The Official Obama Approval Ratings Thread
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pbrower2a
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« Reply #8475 on: August 09, 2011, 03:46:41 PM »

Technically speaking this is not a Presidential approval poll, so its results will not appear on my approval map. But it has some interesting consequences.

Now, North Carolina:

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http://www.publicpolicypolling.com/pdf/PPP_Release_CONC_0809.pdf

Note: the poll for North Carolina is on the same page as that for Colorado, only far down the page.

Conclusions for a state that the Republicans dare not lose in 2012:

1. North Carolinians don't quote give a plurality of dislike for this deal, but they dislike it much more than they like it.

2. They seem to exculpate President Obama and blame Dubya and Congressional Republicans, if not by as wide a margin as Coloradans do. But Republicans have their work cut out to hold onto the Tar Heel State.

3. They want a stimulus, but just don't call it a stimulus.

4. People want the super-rich to face higher taxes to solve the deficit and don't believe in "supply-side" economics anymore.

5. President Obama can get away with offering to renounce the Debt Ceiling commitments if he must... but the Republicans are stuck with the consequences in the event of a failure.

6. Republicans can expect to lose some of Congressional seats in North Carolina in 2012. It is impossible to be stuck with a raw deal for constituents -- or worse, opposing an unpopular  piece of legislation by claiming that it isn't hard-line enough -- and not face very bad effects.

7. PPP did not show a split between McCain and Obama voters here.

If things remain the same in North Carolina as this poll suggests, North Carolina is going to offer ugly results for Republicans in 2012. President Obama doesn't need North Carolina to win in 2012, but he can hardly fail to be re-elected if he wins it.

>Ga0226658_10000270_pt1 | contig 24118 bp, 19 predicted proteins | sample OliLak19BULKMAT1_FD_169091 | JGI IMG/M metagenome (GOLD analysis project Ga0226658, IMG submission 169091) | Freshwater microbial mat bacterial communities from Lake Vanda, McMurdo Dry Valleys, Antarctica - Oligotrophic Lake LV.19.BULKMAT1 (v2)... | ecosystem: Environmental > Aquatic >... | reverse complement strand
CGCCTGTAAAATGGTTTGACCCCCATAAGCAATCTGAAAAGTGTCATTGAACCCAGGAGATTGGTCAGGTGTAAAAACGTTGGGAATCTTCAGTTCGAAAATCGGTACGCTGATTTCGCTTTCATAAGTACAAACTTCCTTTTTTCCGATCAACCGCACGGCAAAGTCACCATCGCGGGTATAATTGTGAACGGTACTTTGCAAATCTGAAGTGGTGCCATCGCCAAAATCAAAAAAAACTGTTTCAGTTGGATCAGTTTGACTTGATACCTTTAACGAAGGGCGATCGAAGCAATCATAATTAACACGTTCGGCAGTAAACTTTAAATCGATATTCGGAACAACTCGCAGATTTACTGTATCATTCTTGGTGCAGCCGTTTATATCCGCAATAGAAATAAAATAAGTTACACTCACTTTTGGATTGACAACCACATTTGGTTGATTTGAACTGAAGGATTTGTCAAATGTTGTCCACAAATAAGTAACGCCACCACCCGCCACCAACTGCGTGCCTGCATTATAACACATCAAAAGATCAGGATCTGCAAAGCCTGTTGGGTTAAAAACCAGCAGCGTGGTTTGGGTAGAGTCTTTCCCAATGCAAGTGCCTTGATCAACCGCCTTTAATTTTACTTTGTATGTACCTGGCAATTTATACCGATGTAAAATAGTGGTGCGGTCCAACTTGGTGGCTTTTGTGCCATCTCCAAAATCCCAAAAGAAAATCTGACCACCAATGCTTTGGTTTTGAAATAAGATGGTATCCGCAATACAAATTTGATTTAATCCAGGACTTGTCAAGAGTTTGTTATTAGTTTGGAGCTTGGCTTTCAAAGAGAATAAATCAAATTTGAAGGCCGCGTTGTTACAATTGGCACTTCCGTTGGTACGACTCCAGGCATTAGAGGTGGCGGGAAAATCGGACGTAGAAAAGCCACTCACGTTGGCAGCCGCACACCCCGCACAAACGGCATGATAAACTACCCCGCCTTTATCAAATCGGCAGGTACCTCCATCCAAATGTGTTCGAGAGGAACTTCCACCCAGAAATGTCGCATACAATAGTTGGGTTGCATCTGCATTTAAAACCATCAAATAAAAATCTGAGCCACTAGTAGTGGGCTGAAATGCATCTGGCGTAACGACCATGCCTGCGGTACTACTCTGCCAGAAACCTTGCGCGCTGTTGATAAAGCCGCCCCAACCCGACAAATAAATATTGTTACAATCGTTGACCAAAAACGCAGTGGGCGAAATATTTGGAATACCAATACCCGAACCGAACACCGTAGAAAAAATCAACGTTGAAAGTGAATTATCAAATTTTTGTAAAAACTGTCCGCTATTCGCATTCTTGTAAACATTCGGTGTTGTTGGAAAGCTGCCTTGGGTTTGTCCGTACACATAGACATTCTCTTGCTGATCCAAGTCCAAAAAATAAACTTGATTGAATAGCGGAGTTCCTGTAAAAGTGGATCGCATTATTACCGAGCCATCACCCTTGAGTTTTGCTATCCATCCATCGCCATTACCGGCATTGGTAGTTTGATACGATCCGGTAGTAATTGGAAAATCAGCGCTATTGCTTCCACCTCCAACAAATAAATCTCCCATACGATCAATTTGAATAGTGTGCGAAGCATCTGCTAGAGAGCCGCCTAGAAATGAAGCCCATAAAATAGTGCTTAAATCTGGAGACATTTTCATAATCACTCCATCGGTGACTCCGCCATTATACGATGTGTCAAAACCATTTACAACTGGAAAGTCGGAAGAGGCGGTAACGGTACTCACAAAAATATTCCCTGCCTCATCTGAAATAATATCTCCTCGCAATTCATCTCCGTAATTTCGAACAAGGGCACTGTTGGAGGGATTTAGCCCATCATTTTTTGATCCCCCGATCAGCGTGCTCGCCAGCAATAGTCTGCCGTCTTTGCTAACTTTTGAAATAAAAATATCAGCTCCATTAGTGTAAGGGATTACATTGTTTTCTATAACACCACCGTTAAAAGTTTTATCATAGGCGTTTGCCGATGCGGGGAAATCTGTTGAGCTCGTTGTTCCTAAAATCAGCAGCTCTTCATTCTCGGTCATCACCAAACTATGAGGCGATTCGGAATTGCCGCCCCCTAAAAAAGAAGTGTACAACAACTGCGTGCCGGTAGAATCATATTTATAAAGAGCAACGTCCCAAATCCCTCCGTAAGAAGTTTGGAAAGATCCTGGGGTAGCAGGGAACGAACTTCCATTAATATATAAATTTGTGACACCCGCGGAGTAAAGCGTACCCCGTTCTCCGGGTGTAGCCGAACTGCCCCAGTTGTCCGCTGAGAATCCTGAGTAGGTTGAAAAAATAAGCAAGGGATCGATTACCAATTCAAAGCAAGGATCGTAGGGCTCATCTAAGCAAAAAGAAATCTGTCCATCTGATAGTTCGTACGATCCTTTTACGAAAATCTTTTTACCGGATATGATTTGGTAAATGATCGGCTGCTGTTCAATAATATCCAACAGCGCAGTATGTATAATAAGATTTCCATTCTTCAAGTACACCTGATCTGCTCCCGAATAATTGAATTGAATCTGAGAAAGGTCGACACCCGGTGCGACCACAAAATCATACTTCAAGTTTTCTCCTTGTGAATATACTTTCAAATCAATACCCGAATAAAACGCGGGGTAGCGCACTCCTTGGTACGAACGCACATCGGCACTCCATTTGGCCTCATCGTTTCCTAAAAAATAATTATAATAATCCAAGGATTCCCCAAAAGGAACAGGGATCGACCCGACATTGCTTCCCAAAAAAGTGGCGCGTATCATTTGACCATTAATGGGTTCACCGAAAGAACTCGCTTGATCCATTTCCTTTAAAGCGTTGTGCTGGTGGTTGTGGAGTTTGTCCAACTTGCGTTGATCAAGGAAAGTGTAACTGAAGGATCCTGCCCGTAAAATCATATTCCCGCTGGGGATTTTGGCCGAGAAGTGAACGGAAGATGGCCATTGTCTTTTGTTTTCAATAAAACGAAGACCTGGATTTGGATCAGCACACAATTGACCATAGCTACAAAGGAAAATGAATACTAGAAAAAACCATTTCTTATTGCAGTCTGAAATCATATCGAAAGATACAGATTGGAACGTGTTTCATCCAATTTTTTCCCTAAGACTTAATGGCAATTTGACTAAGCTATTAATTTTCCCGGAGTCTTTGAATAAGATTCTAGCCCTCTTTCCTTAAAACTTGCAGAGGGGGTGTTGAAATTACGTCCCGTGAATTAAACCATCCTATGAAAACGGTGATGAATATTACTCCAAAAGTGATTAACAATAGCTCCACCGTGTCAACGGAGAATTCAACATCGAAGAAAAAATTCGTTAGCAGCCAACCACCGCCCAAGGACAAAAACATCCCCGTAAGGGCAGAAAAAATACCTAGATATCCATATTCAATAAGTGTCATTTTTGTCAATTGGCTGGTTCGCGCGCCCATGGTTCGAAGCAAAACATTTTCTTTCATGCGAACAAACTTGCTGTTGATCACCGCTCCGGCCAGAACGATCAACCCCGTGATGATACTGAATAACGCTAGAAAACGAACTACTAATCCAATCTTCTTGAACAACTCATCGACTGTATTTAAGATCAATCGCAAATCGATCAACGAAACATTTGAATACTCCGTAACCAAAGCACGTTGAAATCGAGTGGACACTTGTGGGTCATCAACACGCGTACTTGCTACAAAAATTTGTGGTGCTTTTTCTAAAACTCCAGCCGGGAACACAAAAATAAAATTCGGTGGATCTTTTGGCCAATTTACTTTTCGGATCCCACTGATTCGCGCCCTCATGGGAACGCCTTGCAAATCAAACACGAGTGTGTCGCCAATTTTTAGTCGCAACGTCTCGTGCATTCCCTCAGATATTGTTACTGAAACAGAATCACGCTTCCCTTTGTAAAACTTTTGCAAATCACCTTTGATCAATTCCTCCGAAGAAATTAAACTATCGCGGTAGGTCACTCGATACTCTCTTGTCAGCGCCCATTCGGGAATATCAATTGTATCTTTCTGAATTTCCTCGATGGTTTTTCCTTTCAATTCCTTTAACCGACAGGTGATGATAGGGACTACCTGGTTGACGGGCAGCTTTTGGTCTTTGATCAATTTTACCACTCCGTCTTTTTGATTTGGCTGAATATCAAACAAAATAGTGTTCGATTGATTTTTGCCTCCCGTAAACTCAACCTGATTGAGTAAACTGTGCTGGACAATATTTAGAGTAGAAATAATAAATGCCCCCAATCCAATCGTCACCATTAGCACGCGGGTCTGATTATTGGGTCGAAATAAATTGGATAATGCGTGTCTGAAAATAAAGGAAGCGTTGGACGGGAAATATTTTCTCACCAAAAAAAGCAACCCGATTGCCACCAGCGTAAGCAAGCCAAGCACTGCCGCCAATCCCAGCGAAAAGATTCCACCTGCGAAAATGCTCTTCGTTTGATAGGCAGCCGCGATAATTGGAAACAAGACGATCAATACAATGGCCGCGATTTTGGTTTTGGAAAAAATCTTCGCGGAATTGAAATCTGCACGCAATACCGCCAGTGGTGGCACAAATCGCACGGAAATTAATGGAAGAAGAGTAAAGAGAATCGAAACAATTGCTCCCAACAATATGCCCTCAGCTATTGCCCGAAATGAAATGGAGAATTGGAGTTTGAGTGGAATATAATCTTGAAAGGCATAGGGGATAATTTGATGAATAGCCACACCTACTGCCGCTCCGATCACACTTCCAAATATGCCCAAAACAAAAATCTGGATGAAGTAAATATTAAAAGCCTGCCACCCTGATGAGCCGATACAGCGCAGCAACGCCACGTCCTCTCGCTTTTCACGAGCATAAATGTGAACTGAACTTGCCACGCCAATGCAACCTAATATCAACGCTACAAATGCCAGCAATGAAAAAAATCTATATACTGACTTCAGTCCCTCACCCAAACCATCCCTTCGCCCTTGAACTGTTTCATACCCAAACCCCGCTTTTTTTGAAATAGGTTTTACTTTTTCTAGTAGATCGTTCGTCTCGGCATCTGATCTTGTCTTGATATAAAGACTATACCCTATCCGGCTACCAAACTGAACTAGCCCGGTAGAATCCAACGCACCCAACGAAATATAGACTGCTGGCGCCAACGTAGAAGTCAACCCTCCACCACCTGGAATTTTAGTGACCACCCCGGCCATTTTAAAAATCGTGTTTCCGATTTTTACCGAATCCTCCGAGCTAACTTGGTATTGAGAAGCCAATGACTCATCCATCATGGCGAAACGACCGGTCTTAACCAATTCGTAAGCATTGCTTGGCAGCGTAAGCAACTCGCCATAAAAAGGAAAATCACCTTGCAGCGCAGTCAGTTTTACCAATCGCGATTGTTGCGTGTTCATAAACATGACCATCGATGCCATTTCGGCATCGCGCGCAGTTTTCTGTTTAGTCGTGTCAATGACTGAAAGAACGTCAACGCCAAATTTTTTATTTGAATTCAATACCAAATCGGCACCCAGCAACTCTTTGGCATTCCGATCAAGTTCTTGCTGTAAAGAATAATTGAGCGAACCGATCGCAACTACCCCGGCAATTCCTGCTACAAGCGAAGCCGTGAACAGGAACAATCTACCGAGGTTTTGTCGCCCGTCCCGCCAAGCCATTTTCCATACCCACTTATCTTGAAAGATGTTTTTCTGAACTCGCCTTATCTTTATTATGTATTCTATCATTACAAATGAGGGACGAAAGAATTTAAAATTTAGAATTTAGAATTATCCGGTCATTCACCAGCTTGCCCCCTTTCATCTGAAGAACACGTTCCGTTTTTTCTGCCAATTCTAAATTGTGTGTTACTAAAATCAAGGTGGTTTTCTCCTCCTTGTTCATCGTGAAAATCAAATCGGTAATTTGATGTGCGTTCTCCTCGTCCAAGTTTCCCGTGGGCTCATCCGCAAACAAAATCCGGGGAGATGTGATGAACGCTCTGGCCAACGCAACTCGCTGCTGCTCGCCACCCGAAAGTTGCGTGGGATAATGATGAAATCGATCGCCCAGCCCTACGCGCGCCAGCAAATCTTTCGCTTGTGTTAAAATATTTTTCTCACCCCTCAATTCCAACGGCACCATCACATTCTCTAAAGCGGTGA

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Southern Senator North Carolina Yankee
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« Reply #8476 on: August 09, 2011, 04:10:35 PM »

The polling you posted does not adequately back up all the points you are making.

I especially would like to know which of those numbers backs up #5 for both CO and NC. Your number 2s seem switched and both seem to exaggerate the results. Number three is also a conclusion that I don't see a basis for. Four is nothing new. 6 seems presumptive, especially when redistricting isn't even been started in CO and the only people worried about losing seats in NC is the Democrats. Brad Miller is even thinking of running in the fourth against fellow Dem Brad Miller, according to "On The Record", a local political show.
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pbrower2a
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« Reply #8477 on: August 09, 2011, 05:51:08 PM »

The polling you posted does not adequately back up all the points you are making.

I especially would like to know which of those numbers backs up #5 for both CO and NC. Your number 2s seem switched and both seem to exaggerate the results. Number three is also a conclusion that I don't see a basis for. Four is nothing new. 6 seems presumptive, especially when redistricting isn't even been started in CO and the only people worried about losing seats in NC is the Democrats. Brad Miller is even thinking of running in the fourth against fellow Dem Brad Miller, according to "On The Record", a local political show.